Chicago Tribune: Preserving an independent judiciary

September 9, 2005

By Nancy Pelosi

The consideration of Judge John Roberts Jr.'s nomination for chief justice raises the fundamental issue of checks and balances, the separation of powers that protects the rule of law and thereby the rights of every American.  From the very beginning of our nation, power was apportioned among three co-equal branches of government: legislative, executive and judicial.

An independent judicial branch was integral to our founding fathers' inspired design of our government.  They established the judiciary to be free from manipulation and intimidation by Congress and the president, so that our Constitution and individual rights are always safeguarded.  Alexander Hamilton wrote that courts must be independent to protect individuals, including the minority, from the "ill-humors" of the majority and the legislature.  The separation of powers ensured that courts could protect our individual rights, even at times when such protections are unpopular.

Our nation's leaders should cherish these principles that Americans live by and promote around the world.  Yet as retiring Supreme Court Justice Sandra Day O'Connor recently noted, "In our country today, we're seeing ... a desire not to have an independent judiciary."

House Majority Leader Tom DeLay's (R-Texas) starring role in last month's "Justice Sunday II" telecast represents the latest effort by the radical right to undermine the independence of the judiciary and our separation of powers.  Sadly, this is part of a disturbing pattern.  In the Terri Schiavo case, some Republicans threatened to impeach federal judges for their judicial decisions; and recently some House Republicans sought to cut the funding for the U.S. Supreme Court in response to a decision they did not like.  These actions do not represent the American mainstream and they violate our constitutional traditions.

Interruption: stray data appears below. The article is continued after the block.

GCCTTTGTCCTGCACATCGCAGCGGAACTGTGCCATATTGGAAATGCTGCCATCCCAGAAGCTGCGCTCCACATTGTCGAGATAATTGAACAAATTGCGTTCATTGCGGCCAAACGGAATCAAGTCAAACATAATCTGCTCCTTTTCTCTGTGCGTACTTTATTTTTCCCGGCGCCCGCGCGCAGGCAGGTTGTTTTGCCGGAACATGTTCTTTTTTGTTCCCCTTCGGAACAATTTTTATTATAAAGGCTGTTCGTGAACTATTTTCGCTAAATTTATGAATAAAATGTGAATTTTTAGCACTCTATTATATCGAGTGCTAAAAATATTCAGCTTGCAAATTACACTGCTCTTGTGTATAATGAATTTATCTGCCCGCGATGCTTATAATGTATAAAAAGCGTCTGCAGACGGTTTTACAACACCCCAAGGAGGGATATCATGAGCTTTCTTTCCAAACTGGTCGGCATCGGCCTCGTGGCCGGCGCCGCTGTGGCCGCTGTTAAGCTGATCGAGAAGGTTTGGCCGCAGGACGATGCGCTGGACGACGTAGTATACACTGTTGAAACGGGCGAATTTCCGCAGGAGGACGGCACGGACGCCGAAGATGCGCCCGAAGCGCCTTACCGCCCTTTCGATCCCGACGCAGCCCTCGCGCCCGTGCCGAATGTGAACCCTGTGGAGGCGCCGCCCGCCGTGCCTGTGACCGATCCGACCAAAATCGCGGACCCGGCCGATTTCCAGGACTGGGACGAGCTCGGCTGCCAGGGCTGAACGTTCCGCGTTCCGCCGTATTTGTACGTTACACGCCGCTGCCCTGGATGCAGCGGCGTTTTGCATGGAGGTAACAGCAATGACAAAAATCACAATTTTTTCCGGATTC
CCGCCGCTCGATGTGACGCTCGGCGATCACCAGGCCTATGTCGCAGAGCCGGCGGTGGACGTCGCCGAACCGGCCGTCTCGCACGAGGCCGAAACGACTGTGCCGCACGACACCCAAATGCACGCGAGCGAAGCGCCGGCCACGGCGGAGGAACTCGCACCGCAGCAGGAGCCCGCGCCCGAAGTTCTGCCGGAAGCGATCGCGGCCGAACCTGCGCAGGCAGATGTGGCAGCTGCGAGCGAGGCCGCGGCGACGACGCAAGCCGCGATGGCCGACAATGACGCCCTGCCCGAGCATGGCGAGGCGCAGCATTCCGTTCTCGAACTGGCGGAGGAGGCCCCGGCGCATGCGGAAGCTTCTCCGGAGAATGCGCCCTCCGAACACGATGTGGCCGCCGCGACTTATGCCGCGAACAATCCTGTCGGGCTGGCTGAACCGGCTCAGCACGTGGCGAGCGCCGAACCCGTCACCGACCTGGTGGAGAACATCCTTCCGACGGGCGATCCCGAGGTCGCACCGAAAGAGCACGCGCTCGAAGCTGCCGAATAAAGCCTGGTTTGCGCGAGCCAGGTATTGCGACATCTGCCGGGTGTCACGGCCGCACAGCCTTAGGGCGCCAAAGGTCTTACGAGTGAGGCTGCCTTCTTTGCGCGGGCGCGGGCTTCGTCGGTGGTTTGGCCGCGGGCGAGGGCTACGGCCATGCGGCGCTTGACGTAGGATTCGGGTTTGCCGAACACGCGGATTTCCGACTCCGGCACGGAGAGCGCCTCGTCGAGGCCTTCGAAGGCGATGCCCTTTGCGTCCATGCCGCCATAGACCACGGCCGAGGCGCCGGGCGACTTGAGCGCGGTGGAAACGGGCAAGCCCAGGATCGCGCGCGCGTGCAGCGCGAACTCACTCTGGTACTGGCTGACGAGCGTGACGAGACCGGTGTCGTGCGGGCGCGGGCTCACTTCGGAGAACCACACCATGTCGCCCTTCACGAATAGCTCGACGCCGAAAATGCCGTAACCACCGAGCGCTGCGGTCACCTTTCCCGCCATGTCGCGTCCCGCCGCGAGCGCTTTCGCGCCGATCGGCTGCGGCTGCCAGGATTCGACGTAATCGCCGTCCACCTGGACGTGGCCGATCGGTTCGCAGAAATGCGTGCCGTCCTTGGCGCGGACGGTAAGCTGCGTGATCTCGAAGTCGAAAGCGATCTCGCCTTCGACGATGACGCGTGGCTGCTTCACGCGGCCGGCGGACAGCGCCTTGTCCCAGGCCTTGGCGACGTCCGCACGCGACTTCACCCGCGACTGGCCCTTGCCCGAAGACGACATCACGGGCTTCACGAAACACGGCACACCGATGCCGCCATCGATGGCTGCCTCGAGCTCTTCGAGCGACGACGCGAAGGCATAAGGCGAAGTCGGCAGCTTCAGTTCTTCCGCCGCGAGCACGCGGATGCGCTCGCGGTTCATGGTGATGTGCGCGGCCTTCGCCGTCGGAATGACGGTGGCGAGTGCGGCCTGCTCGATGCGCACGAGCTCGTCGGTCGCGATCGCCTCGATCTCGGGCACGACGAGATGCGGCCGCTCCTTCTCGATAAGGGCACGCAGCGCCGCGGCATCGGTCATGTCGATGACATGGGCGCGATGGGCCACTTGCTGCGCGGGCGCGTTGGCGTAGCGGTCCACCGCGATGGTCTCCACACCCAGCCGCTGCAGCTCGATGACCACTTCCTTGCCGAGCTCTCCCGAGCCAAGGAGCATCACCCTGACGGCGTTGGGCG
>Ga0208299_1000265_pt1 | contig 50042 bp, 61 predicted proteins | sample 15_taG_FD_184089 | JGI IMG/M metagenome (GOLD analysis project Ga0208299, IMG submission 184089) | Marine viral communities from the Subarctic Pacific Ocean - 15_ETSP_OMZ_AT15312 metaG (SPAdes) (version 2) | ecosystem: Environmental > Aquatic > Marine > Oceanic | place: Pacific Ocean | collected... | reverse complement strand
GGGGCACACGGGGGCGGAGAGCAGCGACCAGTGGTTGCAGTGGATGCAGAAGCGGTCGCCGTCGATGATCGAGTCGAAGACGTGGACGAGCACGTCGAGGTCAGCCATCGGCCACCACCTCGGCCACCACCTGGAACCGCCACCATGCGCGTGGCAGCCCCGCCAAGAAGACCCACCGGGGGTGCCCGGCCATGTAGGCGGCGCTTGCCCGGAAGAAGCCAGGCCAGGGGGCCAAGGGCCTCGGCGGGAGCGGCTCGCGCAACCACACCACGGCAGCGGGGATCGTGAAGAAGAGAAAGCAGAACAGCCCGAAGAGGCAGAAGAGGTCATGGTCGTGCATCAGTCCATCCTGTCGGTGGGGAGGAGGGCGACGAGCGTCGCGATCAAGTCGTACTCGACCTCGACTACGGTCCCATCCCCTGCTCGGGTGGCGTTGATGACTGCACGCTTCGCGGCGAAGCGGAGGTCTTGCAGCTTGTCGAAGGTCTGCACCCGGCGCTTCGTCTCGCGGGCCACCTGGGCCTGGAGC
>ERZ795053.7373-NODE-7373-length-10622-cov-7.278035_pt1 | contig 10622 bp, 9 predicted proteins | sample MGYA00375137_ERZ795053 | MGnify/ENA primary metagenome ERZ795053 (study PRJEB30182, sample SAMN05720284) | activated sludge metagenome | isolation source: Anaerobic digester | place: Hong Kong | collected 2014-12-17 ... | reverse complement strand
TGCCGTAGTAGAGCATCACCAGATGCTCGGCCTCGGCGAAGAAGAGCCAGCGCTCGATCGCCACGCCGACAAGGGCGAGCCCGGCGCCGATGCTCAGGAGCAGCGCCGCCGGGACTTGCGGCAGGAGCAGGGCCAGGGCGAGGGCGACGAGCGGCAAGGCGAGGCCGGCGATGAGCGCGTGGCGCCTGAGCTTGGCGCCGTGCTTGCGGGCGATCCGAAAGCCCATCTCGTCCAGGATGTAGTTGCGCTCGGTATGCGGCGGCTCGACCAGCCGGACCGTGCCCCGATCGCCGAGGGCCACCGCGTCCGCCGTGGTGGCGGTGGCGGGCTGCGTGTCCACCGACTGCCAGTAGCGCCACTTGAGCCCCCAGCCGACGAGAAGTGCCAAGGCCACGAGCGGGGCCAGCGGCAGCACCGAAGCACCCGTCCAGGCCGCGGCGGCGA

Especially menacing to our system of government are ongoing efforts in the Congress to violate the separation of powers by taking away the power of the courts to decide which cases they can hear.  This idea, known as "court stripping," is a dangerous notion that threatens the rights of every American.

Under these court-stripping proposals, federal courts would be denied the ability to review certain claims affecting individual rights or acts of Congress for their constitutionality.  Republicans want to pass unconstitutional bills and then ensure that there would be no right of courts to review them.  In effect, they want to rewrite the Constitution by simple majority.

Court stripping violates the principle of judicial review that has been a central feature of American government for more than 200 years, since Chief Justice John Marshall declared in Marbury vs. Madison that "it is emphatically the province and the duty of the judicial department to say what the law is."  The late Chief Justice William Rehnquist called this precedent unquestioned.  Yet the Republican leader of the court-stripping effort, Rep. John Hostettler (R-Ind.), has suggested that Marbury was "wrongly decided" and that an independent judiciary is an "absurd notion."

While not yet considered by the Senate, court-stripping bills have been passed by the House in recent years in response to decisions on controversial topics such as gay marriage, the pledge of allegiance and religious references.  But the real danger is to our system of government and our system of checks and balances.

O'Connor has criticized court-stripping bills, but Roberts actually condoned court-stripping efforts in the 1980s.  He even disagreed with former Solicitor General Theodore Olson, a noted conservative, who contended that a school prayer court-stripping bill was "impermissible under the Constitution."

That is why Roberts' record warrants great concern, especially now that he has been nominated to be the leader of the entire federal judiciary; he must clarify in his confirmation hearings where he stands on court stripping.

The stakes in preserving an independent judiciary are profound.  For more than two centuries, an independent judiciary has served as guardian of our Constitution, our individual rights, and the rule of law.  It is a model for the world, and a model we cannot allow to be dismantled here at home.